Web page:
Want to find out what's happening in your community? Organizers have an interactive map where you can find Food Day events in your area. Just type in your address and how far you're willing to travel.

 

National Sustainable Agriculture Coalition

On Feb. 29 the U.S. Department of Agriculture (USDA) released a comprehensive report on its Know Your Farmer, Know Your Food initiative, launched in 2009 to enhance coordination among federal programs that in various ways help to build local and regional farm and food systems.

“This is a very timely report,” notes Helen Dombalis, policy associate with the National Sustainable Agriculture Coalition. “The ongoing revitalization of regional farm and food systems depends on the continuation of key 2008 Farm Bill programs whose funding expires later this year if Congress does not act.”

The expiring farm bill programs range from Value-Added Producer Grants, which help farmers develop new products and markets while increasing their share of the consumer food dollar, to the Farmers Market Promotion Program, which helps create and expand venues for direct farmer-to-consumer sales of local foods.

Also up for farm bill funding renewal are the Rural Micro-Entrepreneur Assistance Program, National Organic Certification Cost Share Program, Beginning Farmer and Rancher Development Program, Outreach and Assistance for Socially Disadvantaged Farmers and Ranchers, Rural Energy for America Program, Organic Agriculture Research and Extension Initiative, and Specialty Crop Research Initiative.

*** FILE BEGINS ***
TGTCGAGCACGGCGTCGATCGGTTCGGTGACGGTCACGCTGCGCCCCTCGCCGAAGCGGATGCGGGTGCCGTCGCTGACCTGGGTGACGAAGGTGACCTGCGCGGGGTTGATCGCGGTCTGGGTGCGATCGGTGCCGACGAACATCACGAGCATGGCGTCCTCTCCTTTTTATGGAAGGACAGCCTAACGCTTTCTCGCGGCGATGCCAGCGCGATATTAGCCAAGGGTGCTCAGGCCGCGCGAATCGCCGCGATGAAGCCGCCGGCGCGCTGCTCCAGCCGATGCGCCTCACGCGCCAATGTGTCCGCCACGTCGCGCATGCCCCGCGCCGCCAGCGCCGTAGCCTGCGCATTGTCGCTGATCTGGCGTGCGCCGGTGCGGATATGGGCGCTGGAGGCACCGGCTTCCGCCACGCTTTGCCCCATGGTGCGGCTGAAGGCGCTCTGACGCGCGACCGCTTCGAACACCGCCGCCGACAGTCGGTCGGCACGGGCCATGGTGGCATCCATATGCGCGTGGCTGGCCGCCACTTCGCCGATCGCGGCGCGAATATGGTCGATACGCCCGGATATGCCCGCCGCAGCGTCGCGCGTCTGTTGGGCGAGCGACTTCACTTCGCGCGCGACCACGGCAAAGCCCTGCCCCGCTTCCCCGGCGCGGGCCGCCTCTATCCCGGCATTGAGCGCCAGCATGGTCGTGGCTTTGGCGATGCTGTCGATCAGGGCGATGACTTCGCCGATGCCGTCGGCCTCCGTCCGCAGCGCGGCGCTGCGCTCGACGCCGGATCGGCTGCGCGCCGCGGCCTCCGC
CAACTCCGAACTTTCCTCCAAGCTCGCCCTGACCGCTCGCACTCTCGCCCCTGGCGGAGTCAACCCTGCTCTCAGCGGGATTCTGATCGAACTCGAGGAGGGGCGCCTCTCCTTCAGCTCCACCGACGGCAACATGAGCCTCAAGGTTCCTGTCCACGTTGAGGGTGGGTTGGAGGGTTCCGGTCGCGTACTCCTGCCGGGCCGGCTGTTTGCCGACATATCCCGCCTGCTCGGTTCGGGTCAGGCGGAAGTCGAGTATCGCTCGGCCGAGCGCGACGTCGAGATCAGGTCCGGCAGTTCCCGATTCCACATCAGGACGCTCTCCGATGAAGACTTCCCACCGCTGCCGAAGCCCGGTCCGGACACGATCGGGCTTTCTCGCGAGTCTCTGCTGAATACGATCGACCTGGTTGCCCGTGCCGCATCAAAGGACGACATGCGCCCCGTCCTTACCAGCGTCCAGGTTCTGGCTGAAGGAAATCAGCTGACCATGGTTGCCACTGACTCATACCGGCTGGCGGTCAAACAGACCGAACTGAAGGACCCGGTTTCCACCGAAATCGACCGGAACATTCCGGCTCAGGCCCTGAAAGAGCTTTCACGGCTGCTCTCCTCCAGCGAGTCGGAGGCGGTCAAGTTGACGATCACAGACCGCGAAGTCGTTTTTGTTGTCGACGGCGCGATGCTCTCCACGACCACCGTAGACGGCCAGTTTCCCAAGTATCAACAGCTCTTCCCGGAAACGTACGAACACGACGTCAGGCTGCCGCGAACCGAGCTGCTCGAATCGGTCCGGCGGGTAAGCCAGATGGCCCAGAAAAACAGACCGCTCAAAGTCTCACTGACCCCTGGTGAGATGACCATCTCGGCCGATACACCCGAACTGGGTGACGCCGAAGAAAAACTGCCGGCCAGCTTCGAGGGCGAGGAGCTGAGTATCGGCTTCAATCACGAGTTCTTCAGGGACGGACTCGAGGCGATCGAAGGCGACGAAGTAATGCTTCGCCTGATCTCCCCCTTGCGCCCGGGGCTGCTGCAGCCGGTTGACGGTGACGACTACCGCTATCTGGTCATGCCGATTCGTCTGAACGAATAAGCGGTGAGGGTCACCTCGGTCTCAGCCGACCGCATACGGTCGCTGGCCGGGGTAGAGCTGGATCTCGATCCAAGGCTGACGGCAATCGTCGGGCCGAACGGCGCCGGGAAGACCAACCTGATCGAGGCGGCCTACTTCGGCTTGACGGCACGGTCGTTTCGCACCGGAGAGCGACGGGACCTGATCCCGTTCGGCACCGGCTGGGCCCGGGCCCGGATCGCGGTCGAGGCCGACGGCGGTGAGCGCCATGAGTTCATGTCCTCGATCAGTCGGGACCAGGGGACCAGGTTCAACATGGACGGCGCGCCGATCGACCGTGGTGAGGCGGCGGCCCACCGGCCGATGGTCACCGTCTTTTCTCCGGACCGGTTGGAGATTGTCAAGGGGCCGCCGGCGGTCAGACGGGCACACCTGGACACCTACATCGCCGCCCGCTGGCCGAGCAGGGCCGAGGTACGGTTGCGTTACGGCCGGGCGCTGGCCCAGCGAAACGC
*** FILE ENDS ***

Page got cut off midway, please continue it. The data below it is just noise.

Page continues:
“Congress should renew and expand funding for these innovative programs in the 2012 Farm Bill,” says Dombalis. “Local and regional agriculture is a major new driver in the farm economy. There are very significant emerging market and business opportunities, but major research, infrastructure, and technical assistance gaps need to be filled to reap the full benefit. We need all of the existing farm bill tools available in the future to grow rural jobs and to increase new farming opportunities.”

Several bills pending in Congress, including the Local Farms, Food, and Jobs Act and the Beginning Farmer and Rancher Opportunity Act, include provisions to renew funding for these vital programs and to ensure our federal agriculture policy meets the needs of local and regional producers. Both bills are aimed at inclusion in the 2012 Farm Bill and have the support of hundreds of farm, food, and rural organizations nationwide.

Report Contents and the Compass

Know Your Farmer, Know Your Food’s primary goals revolve around better using federal resources to boost job creation through a modernization of local and regional farm and food economies. The report details a case study in northeastern Iowa where local food sales catapulted more than one thousand percent in just four years and another in Oklahoma where a group of producers are aggregating, labeling, and cooperatively marketing $70,000 worth of food a month statewide to create an extra income stream. Similar economic ripple effects to improve farm and rural income are found throughout the report.

Food access also plays prominently into the initiative’s priorities, which include programs to localize food processing and distribution in ways that reach underserved communities. The USDA Farm to School team has helped spur programs that have increased students’ fresh fruit and vegetable consumption by 25 to 84 percent, and Know Your Farmer has also coordinated research to support the development of new “food hubs” which facilitate growers’ access to local markets and fair prices.

Along with the report, USDA is releasing an interactive mapping feature called the Know Your Farmer, Know Your Food Compass, which highlights accomplishments of USDA programs and success stories from across the country. The new Web-based tool will provide a visual, state-by-state display of projects and case studies that fall under the umbrella of the initiative.